Institute helps clients plan and strategize



Founded in 1987, the Institute for Decision Making is housed in the Business and Community Services building.


Those who dare venture beyond the beaten path of UNI’s campus and wander south of University Avenue will find the Business and Community Services building. On the first floor is the John Pappajohn Entrepreneurial Center, inside of which operates the little-known Institute for Decision Making (IDM). The organization has been active for over 31 years.

The Institute for Decision Making started back in 1987 during the farm crisis. At the time, Iowa Governor Terry Branstad decided to give funds to all three state universities so they could help communities in need through economic development. Originally, the institute was headed by Robert Waller, the dean of the College of Business.

“We’re basically consultants here at [UNI] that help those communities and those organizations around Iowa with planning such as strategic planning and research,” said IDM director Andrew Conrad.

IDM works closely with faculty, employs students and even sometimes helps students with their projects. For example, IDM has been working with professor of mathematics Mark Ecker since approximately 2000 on an annual project IDM does for the state of Iowa and the Iowa Workforce Development. The institute also regularly works with students from the geography department.

“We’re taking that expertise not only that of our staff has but also that of others in the university, whether it’s other programs like ours, faculty members and then also students,” Conrad said. “Also, by doing that, we’re helping faculty with opportunities to research and stuff like that. That helps with their academic endeavors. And with students — there’s a lot of our former students that worked with us that are now in our field that work in economic development.”

Since its inception, IDM has helped over 850 organizations and communities, working with at least one organization in all 99 Iowa counties. Their most common type of client is a small community’s economic development organization. Many of these communities continue to work with IDM on and off for decades.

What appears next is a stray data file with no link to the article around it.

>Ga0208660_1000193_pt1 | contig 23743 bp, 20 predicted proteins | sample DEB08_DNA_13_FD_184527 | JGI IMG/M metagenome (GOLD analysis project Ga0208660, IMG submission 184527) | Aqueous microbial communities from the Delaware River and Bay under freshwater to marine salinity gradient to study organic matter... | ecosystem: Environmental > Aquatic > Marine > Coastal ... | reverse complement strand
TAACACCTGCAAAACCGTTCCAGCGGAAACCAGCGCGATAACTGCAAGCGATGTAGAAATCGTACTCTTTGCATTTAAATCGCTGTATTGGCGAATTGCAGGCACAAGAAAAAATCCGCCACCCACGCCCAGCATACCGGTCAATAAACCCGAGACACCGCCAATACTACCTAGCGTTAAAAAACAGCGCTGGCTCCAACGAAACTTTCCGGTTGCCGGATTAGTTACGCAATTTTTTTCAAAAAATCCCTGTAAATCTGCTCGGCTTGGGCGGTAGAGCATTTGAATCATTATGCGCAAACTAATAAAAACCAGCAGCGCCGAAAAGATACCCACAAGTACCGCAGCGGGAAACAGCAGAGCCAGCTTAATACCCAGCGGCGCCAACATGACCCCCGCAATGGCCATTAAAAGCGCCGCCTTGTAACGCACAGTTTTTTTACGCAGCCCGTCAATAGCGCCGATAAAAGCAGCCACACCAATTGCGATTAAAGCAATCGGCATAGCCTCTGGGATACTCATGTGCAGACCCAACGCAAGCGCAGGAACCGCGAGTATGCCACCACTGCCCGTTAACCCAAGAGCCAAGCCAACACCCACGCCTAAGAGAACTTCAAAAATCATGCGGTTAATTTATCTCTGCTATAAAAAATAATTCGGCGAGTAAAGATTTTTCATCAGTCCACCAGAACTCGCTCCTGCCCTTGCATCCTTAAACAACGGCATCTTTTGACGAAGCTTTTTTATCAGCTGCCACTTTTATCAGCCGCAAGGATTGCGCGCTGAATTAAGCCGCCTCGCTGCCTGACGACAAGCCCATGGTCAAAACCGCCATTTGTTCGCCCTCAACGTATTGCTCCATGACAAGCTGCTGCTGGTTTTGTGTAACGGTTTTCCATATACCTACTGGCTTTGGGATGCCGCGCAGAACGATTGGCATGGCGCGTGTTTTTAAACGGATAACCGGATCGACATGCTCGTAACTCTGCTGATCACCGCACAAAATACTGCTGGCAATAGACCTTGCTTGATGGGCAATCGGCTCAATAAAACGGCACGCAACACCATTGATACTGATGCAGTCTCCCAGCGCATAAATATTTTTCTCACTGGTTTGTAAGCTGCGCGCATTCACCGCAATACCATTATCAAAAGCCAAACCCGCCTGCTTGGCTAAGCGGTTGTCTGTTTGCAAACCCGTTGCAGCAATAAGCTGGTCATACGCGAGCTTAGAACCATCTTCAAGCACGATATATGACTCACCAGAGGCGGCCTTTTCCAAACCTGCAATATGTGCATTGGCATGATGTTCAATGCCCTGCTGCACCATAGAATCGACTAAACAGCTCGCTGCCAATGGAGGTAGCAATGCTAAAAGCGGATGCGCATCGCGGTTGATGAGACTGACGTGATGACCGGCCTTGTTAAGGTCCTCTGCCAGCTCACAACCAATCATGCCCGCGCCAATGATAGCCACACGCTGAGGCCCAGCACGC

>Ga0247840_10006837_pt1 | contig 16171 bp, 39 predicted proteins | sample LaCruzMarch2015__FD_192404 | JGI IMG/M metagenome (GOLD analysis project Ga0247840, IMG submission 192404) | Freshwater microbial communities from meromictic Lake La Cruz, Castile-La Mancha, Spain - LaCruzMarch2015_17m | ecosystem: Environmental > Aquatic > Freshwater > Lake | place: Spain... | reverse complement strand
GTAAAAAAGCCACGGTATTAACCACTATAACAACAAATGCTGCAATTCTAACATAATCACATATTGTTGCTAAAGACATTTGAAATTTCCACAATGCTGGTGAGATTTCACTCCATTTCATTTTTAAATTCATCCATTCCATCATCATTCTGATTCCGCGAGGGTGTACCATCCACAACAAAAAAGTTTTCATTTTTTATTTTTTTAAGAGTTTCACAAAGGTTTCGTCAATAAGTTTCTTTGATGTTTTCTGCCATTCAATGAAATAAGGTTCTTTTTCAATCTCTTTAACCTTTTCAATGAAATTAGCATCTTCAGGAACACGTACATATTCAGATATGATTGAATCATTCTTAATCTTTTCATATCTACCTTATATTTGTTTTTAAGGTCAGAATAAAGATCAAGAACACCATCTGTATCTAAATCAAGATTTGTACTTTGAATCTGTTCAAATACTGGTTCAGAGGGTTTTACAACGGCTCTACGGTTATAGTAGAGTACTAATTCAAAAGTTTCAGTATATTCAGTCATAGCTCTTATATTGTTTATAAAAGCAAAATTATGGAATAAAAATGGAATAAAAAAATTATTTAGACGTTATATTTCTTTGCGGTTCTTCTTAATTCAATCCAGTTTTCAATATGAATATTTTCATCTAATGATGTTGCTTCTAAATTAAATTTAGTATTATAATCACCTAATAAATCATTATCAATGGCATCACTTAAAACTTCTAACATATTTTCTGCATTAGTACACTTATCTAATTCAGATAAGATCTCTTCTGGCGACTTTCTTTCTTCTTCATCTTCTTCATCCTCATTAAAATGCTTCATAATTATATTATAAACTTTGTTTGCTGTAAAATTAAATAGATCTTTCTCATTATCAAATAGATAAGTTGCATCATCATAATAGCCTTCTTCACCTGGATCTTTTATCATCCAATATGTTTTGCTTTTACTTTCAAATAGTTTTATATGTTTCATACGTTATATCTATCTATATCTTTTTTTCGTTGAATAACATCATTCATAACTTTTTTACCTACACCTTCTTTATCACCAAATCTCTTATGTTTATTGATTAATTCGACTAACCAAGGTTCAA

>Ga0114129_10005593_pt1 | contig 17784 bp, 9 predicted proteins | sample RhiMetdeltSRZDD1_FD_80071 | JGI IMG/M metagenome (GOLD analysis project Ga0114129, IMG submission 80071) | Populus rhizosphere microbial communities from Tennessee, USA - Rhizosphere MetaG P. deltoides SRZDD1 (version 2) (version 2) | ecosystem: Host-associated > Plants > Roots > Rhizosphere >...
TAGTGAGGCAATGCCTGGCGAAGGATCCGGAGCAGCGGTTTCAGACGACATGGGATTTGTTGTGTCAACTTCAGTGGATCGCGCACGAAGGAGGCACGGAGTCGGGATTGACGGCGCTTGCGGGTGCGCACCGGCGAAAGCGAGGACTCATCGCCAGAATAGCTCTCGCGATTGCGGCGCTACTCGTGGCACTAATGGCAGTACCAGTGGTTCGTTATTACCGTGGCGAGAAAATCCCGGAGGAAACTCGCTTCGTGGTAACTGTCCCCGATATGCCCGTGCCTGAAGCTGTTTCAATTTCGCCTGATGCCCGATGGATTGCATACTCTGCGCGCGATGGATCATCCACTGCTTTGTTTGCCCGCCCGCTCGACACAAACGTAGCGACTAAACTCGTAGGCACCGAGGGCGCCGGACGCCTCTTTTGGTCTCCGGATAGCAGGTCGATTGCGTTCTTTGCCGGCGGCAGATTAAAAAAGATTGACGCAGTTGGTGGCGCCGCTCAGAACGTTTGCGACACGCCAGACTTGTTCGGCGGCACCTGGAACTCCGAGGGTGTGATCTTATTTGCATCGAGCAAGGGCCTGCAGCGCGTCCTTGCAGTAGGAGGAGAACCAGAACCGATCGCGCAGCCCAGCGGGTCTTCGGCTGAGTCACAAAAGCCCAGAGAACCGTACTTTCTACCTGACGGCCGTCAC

Conrad admits that determining IDM’s success with helping a client can sometimes be a challenge.

“In economic development, often the focus is on jobs and capital investment,” Conrad said. “But for us, particularly on the planning side, it’s more our clients created a strategic plan that meets their needs. Then, later down the road, are they successfully implementing it? Those are the big measures that we focus in on.”

Conrad considers planning to be the gateway into the work IDM does. They also help their clients with researching, solving organization issues, marketing and developing marketing plans.

Although headquartered in Iowa, IDM has worked all over the country, including Minnesota, Wisconsin and Kansas City. IDM’s community clients report 1,500 to 2,000 new jobs each year because of IDM’s assistance, according to IDM’s annual report to the Board of Regents. IDM has also trained over 950 economic development professionals.

“We’ve done strategic planning for both the city of Waterloo and Cedar Falls,” Conrad said. “So, in total, probably 20 plus organizations over the years that we’ve worked with [in the Cedar Valley]. We facilitated a UNI strategic planning process, which was done two years ago. We just helped the College of Business with their strategic plan. We’ve helped the athletic department here at UNI with their strategic plan. Obviously, being local, we do a lot of work here, and plus being at UNI, we do a lot of work where we can.”

In the Cedar Valley alone, IDM has helped Cedar Falls Community Main Street Program, the Waterloo Main Street Program, Cedar Falls Tourism Bureau, United Way, the Salvation Army, Grout Museum District and others.

Conrad believes IDM has been able to help so many organizations because most of these groups need a neutral third-party to help them. Since IDM is a federally-funded service, it’s also a more inexpensive option compared to hiring some other private business or consultant.

“We’re practitioners in our field [. . .] and we also have the technical knowledge in community and economic development,” Conrad said. “We’re very unique compared to other universities. There are not very many universities the size of UNI that have a program like ours.”